Reuters reports that accused Colorado shooter James Holmes posed with guns before the theater massacre. According to police, Holmes used an iPhone to take self-portraits of himself posing with firearms and body armor before he shot and killed 12 people and injured 58 at a midnight showing of the "Dark Knight Rises" in Aurora, Colorado on July 20, 2012. The presentation of this evidence reportedly ended prosecutors' three-day effort to explain why Holmes should be put on trial.
According to Reuters, Aurora police Sergeant Matthew Fyles showed pictures Holmes took of himself approximately before the theater massacre at the Century 16 multiplex in Aurora. Holmes was seen holding the muzzle of a handgun close to his face in one photo, while in another photo he can be seen sticking out his tongue. Holmes' dyed red hair was reportedly visible in both pictures. Another picture showed his bed covered with guns, a gas mask and other items that he eventually used during the assault.
According to witnesses called forth by the prosecution, Holmes began gathering an arsenal of weapons in early May 2012 and by July 6 he had collected two semi-automatic pistols, a shotgun, a semi-automatic rifle, 6,200 rounds of ammunition and high-capacity magazines. By the end of June, the accused Colorado shooter also started obtaining a helmet, gas mask and body armor for the massacre. By early July, Holmes started purchasing fuses, gunpowder, chemicals and electronics so he could booby-trap his apartment.
On Monday, Aurora police officers testified about the bloody scene that greeted them when they first arrived at the Century 16 multiplex. Aurora police Officer Justin Grizzle, a 13-year veteran, had trouble controlling his emotions as he described his experience on July 20, 2012.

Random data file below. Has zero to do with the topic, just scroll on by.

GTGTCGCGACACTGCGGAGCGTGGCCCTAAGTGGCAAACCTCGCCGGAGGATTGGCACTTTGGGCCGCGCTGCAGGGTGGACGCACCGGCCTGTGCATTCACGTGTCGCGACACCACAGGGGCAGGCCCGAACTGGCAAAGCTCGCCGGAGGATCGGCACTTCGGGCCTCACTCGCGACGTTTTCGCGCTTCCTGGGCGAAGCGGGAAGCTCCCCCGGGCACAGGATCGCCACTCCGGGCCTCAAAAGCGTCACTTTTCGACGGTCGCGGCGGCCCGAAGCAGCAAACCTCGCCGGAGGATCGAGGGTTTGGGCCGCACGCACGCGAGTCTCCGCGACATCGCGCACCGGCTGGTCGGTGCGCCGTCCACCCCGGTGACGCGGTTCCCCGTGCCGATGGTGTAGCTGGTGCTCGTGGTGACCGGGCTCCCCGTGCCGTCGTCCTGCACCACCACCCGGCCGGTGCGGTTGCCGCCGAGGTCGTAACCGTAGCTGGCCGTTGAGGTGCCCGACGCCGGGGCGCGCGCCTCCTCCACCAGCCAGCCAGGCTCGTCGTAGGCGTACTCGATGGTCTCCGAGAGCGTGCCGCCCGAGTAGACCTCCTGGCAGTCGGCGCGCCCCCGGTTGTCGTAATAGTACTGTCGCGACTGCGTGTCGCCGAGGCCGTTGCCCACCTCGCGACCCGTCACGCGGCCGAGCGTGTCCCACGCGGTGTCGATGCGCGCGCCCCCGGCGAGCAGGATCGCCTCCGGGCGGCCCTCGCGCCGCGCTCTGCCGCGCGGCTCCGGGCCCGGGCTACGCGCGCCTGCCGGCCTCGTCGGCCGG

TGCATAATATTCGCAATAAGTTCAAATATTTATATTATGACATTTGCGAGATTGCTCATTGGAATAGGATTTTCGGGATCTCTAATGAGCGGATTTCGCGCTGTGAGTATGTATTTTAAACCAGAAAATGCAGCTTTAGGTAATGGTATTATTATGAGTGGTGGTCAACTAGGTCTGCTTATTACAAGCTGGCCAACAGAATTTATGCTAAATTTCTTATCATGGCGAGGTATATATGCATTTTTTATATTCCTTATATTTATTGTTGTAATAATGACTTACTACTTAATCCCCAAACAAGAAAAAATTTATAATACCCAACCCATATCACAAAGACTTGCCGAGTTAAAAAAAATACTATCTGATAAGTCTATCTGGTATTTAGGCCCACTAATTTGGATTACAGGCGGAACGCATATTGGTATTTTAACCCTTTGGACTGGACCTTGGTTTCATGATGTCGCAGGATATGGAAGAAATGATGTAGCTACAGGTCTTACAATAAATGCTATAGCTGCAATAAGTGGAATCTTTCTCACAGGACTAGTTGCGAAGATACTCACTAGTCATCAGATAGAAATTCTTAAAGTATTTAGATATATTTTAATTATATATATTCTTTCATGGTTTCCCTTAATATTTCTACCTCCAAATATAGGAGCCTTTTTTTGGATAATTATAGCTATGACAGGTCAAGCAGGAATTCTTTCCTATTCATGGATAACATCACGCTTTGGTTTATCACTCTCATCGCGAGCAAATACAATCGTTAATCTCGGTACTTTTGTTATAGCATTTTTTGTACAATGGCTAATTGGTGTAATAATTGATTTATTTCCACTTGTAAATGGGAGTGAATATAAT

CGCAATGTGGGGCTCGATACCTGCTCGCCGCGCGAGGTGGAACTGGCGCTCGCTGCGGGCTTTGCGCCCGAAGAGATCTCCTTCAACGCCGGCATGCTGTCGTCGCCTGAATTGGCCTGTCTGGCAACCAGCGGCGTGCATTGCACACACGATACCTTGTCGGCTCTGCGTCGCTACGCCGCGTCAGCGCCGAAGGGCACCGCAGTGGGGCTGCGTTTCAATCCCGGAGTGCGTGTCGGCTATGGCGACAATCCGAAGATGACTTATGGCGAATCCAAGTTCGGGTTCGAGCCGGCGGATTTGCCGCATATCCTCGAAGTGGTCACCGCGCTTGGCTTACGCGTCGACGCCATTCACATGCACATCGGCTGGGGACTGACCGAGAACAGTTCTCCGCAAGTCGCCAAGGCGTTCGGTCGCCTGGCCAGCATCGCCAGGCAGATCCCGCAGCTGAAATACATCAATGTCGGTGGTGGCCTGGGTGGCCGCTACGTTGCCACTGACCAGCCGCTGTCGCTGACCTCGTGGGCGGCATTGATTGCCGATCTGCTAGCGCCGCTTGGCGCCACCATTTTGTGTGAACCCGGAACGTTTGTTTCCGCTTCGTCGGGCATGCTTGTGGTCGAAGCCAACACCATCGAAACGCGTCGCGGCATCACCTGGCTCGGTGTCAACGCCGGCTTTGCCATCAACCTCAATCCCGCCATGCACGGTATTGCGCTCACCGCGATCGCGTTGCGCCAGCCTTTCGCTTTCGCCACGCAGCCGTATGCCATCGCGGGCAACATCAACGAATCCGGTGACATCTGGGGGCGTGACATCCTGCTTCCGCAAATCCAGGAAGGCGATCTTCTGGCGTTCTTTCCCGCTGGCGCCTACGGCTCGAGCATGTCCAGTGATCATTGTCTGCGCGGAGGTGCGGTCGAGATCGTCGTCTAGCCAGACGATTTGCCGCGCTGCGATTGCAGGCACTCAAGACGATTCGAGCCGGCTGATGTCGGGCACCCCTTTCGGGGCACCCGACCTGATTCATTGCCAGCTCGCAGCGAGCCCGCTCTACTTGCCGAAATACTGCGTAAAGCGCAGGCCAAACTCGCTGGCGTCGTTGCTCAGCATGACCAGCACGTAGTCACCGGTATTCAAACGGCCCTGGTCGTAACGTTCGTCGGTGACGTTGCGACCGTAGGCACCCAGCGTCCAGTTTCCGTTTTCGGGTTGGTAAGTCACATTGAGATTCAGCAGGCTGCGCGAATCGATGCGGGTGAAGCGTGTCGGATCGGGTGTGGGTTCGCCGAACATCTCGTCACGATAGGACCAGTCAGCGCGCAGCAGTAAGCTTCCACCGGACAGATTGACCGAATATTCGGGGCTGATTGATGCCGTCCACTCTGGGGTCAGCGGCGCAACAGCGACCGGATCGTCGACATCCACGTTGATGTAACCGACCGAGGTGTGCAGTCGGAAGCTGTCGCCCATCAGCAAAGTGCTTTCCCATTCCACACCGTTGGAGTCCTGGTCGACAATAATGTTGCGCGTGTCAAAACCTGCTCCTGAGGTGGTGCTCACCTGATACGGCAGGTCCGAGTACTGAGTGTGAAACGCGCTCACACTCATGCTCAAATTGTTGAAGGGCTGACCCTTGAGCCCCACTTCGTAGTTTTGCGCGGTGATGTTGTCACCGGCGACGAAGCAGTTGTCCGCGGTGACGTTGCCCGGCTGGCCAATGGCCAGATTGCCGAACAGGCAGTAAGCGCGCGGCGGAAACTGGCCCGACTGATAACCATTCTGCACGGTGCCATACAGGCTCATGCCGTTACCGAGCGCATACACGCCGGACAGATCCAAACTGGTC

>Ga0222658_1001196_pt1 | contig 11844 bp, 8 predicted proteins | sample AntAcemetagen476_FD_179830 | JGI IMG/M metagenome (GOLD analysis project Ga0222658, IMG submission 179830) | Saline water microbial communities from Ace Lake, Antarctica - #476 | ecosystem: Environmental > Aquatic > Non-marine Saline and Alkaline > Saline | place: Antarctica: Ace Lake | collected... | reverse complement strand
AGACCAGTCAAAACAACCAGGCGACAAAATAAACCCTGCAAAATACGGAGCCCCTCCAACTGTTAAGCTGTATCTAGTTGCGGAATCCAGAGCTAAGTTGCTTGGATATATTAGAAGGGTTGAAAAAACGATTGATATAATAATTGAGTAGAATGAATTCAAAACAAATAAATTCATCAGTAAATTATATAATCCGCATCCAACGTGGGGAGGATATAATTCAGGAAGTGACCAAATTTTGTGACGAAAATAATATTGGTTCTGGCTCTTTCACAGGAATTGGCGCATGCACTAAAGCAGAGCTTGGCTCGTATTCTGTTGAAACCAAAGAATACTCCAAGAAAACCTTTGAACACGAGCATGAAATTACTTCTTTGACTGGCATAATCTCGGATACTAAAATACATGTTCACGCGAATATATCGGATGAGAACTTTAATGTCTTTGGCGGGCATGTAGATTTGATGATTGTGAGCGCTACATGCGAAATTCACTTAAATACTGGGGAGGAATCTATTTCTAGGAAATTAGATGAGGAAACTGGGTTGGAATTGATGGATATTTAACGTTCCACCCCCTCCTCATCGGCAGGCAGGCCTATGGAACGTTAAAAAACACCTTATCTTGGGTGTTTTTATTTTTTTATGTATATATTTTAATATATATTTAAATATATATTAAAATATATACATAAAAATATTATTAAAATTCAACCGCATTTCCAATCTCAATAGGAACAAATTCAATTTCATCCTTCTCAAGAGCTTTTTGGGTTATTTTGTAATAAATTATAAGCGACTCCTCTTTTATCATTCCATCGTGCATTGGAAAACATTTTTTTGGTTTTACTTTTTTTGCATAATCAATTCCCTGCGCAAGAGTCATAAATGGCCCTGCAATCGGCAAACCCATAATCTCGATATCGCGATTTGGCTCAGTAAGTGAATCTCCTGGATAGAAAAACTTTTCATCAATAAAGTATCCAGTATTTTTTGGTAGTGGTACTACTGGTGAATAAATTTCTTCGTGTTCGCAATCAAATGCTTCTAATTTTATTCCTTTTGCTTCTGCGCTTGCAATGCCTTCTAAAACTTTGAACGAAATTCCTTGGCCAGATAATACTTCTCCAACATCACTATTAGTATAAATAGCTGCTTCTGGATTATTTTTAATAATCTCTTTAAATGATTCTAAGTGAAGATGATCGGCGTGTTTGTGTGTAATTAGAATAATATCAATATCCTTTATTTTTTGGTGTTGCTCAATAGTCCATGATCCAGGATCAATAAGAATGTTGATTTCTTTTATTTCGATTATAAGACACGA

Grizzle described his efforts to take severely injured victims to the hospital in his police car, including shooting victim Ashley Moser and her husband, who pleaded with the police officer for him to go back into the theater.
“He was shot in the head somewhere. He kept asking where his daughter was,” said Grizzle, wiping away tears, according to CNN. “He opened the door and tried to jump out.”
If the accused Colorado shooter is ruled incompetent to stand trial, the pretrial hearing will probably be the only opportunity for victims to hear what really happened that night, perhaps getting some sense of closure. For one victim, however, it doesn't matter if Holmes goes to trial or not, as long as "he doesn't see the light of day again."
“I obviously don’t want him to walk, but as long as he doesn’t see the light of day again, it doesn’t really much concern me beyond that,” Stephen Barton, who suffered wounds on his face, neck and upper torso in the "Dark Knight Rises" shooting, told CNN. “To me, I see the trial as being an opportunity to learn more about what happened that night beyond just my own personal recollection.”
Another person, whose son Alex was one of the victims of the Aurora shooting, told The Associated Press that he'd like to see Holmes plead guilty to first-degree murder so that the case never has to go to trial. If Holmes is found not guilty by reason of insanity, there's always that chance that he could be released someday if he is thought to have recovered enough as to no longer be a threat to society.
"Don't pretend he's crazy," Tom Teves told The AP Wednesday. "He's not crazy. He's no more crazy than you and I."
Holmes is charged with 166 counts of murder, attempted murder and weapons charges.
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